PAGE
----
Braised Pork with Bay Leaves, an herbal primer

Did I mention that I finished my outdoor fall chores?

That included trimming, cleaning and thinning our laurel tree….  Better known in culinary circles as a bay tree.

When I was growing up bay leaves were only used to flavor tomato-based dishes – chili, Bolognese, and so on.

One bay leaf would be added to the pot during cooking then carefully removed before serving.

After becoming the proud owner of my very own, huge laurel tree I decided I could be a little more free with the herb.

We can actually taste the bay in this roast and it’s quite lovely.

You can use either fresh or dried.

I like to toss a few branches on the fire, as well….

Braised Pork with Bay Leaves (Laurel)

Total time: 1 hour 30 minutes

Ingredients:

  • 1 pork loin roast, 32oz (960gr)
  • 1 onion, sliced
  • 12 bay (laurel) leaves
  • 1 cup (8oz, 240ml) of white wine
  • 1 cup (8oz, 240ml) chicken stock
  • 2 tsp juniper berries
  • 1 tbs olive oil

Braised Pork with Bay Leaves

Instructions:

  • In heavy pot or oven with tight-fitting lid, brown pork in olive oil.
  • After turning pork, add sliced onions to brown as well.
  • Add remaining ingredients, turn heat to low, cover and braise for 1 1/2 hours.
  • Remove pork and keep warm.
  • Strain juices, then return to pan.  Reduce pan juices over high heat until slightly thickened and syrupy.
  • Slice pork, pour pan juices over and serve.

Print Recipe

I’m going to be updating older recipes from time to time – to make them compliant with Google requirements.

But only the good ones….

When I was exploring the past I found this post from a few years back.

A little refresher never hurts….

 Reprint (or would that be Reposted?)

Herbs and spices….

They define cuisines, make meals memorable and take dishes from the boring to the sublime.

Most of us know to put oregano on pizza, basil on tomatoes and chives in scrambled eggs.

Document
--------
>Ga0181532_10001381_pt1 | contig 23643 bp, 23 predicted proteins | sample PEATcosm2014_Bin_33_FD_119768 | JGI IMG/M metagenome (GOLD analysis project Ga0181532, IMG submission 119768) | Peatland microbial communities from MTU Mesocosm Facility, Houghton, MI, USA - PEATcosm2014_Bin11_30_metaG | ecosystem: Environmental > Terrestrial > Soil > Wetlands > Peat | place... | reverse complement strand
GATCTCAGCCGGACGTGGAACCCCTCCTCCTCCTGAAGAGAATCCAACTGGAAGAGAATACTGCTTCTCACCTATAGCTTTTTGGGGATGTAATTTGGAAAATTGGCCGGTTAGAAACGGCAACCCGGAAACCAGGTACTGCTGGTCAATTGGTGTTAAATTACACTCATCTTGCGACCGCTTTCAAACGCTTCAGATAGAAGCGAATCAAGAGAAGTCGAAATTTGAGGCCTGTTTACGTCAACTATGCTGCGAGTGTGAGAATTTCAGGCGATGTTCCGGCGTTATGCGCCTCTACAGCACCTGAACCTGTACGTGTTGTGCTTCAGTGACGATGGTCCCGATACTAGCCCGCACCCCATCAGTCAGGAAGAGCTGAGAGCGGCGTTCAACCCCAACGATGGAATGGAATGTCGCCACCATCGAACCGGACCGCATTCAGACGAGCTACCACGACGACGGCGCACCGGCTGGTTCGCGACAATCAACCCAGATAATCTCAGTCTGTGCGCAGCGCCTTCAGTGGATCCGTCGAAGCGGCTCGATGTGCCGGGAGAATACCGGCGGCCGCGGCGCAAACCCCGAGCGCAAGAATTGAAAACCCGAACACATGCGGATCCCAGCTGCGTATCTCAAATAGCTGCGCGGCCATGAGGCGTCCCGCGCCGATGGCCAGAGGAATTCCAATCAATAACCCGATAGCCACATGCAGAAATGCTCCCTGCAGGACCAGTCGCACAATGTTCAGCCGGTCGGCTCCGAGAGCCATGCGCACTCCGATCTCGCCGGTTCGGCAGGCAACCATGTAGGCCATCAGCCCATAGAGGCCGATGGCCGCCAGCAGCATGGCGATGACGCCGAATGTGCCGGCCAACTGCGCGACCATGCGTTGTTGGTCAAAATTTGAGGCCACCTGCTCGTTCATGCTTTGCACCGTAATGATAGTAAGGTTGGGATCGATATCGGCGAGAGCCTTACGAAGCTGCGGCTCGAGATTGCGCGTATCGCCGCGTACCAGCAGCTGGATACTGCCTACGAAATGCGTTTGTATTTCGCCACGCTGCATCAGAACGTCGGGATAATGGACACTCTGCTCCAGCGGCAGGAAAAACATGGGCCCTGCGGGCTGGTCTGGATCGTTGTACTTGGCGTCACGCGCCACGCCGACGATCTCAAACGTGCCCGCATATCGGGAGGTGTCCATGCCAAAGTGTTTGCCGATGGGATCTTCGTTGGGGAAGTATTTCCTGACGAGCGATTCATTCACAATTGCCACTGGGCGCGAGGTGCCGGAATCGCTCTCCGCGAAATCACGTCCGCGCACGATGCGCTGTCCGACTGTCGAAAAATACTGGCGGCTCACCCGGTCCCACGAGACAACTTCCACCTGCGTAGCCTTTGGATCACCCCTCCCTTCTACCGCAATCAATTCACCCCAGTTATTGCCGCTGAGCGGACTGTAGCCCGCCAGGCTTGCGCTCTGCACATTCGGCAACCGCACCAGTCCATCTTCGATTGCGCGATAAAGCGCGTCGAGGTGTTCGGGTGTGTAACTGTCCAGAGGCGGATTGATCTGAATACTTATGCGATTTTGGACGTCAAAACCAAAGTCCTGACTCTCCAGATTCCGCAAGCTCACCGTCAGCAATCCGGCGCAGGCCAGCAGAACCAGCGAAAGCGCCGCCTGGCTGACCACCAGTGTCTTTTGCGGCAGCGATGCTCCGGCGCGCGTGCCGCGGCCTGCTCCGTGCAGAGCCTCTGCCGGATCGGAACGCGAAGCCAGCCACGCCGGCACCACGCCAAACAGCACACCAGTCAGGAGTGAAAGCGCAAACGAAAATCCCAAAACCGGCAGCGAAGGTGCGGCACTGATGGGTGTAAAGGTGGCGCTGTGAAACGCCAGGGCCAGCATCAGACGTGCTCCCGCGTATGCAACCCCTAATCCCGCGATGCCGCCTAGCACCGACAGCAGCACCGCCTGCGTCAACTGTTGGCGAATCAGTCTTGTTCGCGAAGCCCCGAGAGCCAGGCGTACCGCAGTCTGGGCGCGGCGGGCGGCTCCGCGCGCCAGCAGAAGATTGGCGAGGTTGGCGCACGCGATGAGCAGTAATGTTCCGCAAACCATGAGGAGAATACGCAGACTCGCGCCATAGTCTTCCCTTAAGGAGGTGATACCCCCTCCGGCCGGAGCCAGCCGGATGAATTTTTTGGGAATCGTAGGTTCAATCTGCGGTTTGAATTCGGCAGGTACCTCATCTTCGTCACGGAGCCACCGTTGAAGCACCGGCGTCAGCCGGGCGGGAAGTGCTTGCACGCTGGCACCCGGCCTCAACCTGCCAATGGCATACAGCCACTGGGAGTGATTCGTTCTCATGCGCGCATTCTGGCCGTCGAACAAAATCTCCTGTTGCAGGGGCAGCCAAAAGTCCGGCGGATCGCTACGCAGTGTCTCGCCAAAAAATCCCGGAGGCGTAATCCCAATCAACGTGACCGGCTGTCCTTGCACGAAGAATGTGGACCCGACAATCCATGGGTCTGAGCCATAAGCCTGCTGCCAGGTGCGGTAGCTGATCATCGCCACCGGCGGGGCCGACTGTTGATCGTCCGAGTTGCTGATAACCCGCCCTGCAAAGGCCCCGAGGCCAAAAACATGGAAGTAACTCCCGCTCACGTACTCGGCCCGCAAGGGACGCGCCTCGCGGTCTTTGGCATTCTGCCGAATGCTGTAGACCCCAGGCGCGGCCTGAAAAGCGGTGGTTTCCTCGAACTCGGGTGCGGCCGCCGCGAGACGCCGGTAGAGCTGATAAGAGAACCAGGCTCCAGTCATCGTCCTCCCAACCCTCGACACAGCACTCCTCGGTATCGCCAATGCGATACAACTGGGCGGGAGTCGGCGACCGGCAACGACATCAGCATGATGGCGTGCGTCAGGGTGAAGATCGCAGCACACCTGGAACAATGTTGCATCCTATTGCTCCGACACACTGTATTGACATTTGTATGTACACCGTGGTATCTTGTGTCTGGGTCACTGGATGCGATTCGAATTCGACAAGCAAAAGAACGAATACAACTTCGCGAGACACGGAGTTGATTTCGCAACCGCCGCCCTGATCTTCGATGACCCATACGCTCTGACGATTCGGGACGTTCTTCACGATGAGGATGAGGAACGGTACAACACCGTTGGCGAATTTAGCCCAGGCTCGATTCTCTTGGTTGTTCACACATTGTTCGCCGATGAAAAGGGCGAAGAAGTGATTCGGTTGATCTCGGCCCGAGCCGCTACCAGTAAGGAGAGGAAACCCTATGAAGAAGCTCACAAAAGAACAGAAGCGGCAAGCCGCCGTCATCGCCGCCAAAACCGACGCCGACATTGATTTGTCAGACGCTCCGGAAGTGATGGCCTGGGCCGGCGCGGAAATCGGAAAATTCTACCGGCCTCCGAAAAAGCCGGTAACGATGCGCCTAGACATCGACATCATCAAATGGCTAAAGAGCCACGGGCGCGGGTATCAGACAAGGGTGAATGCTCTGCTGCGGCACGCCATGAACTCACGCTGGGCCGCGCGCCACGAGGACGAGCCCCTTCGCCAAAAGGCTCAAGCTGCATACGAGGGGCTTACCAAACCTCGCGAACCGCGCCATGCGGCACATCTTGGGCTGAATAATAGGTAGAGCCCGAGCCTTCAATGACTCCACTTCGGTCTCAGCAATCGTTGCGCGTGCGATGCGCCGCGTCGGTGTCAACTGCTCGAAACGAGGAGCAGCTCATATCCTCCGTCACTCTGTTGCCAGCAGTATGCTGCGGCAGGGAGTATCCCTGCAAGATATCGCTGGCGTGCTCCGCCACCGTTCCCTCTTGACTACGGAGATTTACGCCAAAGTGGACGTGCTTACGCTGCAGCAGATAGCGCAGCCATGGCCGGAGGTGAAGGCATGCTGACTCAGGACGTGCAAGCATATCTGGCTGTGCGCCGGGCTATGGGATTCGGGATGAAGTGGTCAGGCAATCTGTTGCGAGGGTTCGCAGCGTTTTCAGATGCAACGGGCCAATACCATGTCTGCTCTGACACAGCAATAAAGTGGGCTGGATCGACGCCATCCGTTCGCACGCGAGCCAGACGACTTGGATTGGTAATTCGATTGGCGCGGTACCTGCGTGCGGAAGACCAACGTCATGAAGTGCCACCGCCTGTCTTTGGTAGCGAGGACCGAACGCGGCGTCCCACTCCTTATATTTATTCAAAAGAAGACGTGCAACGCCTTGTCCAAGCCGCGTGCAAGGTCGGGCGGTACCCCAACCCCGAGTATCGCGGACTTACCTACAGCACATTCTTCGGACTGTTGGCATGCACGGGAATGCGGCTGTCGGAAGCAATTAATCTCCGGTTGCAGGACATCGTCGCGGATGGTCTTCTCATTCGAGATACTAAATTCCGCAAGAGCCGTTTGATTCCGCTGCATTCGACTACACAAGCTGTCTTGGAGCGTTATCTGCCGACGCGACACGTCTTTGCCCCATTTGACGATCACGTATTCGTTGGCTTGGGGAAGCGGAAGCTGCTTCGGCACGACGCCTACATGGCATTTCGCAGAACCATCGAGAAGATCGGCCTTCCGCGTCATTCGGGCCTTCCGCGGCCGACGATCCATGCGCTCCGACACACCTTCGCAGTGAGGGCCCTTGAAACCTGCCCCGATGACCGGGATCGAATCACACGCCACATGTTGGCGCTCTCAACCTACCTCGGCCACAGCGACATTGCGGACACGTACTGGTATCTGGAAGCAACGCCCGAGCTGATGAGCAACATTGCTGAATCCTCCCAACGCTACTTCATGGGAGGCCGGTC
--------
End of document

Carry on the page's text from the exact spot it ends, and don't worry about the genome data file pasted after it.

Many of us would like to be more adventuresome, more daring, more creative….

But are a little uncertain what works well together.

We have all of these little jars, bags and pouches….. Time to put them all to use.

Well, maybe not all in the same dish….

Herbs are leaves, either fresh or dried.

Spices are the rest of the plant: seeds, stems, roots, bark, buds, berries; and are most often dried.

Here is some starting information on the most common herbs:

Balm, Lemon: Best used fresh.  Goes with poultry, fish and in green and fruit salads.  Combine with rosemary, mint, thyme.

Basil:  Goes with tomatoes, pasta sauces, summer vegetables (beans, zucchini, squash), and green salads.  Combine with marjoram, oregano, parsley, paprika, rosemary, sage, savory, thyme.

Bay Leaves: Goes with tomato sauces, soups, stews, braised meats.  Combine with basil, oregano, paprika, rosemary, sage, thyme.

Chervil:  Goes with eggs, mild cheese, green salads, potatoes.  Combine with basil, chives, coriander, parsley.

Chives:  Goes with eggs, white sauces, potatoes, green salads, poultry, fish, seafood.  Combine with basil, chervil, parsley.

Coriander (leaf), aka: Cilantro: Goes with green salads, Asian and Indian cuisines, curries, Indian.  Combine with basil, curry leaves, dill, parsley, lemon grass, fenugreek.

Dill (leaves or weed): Goes with white sauces for chicken and fish, eggs, potatoes, fish, cucumbers, yogurt or sour cream, salad dressings, vinegars.  Combine with basil, chives, fennel fronds, parsley.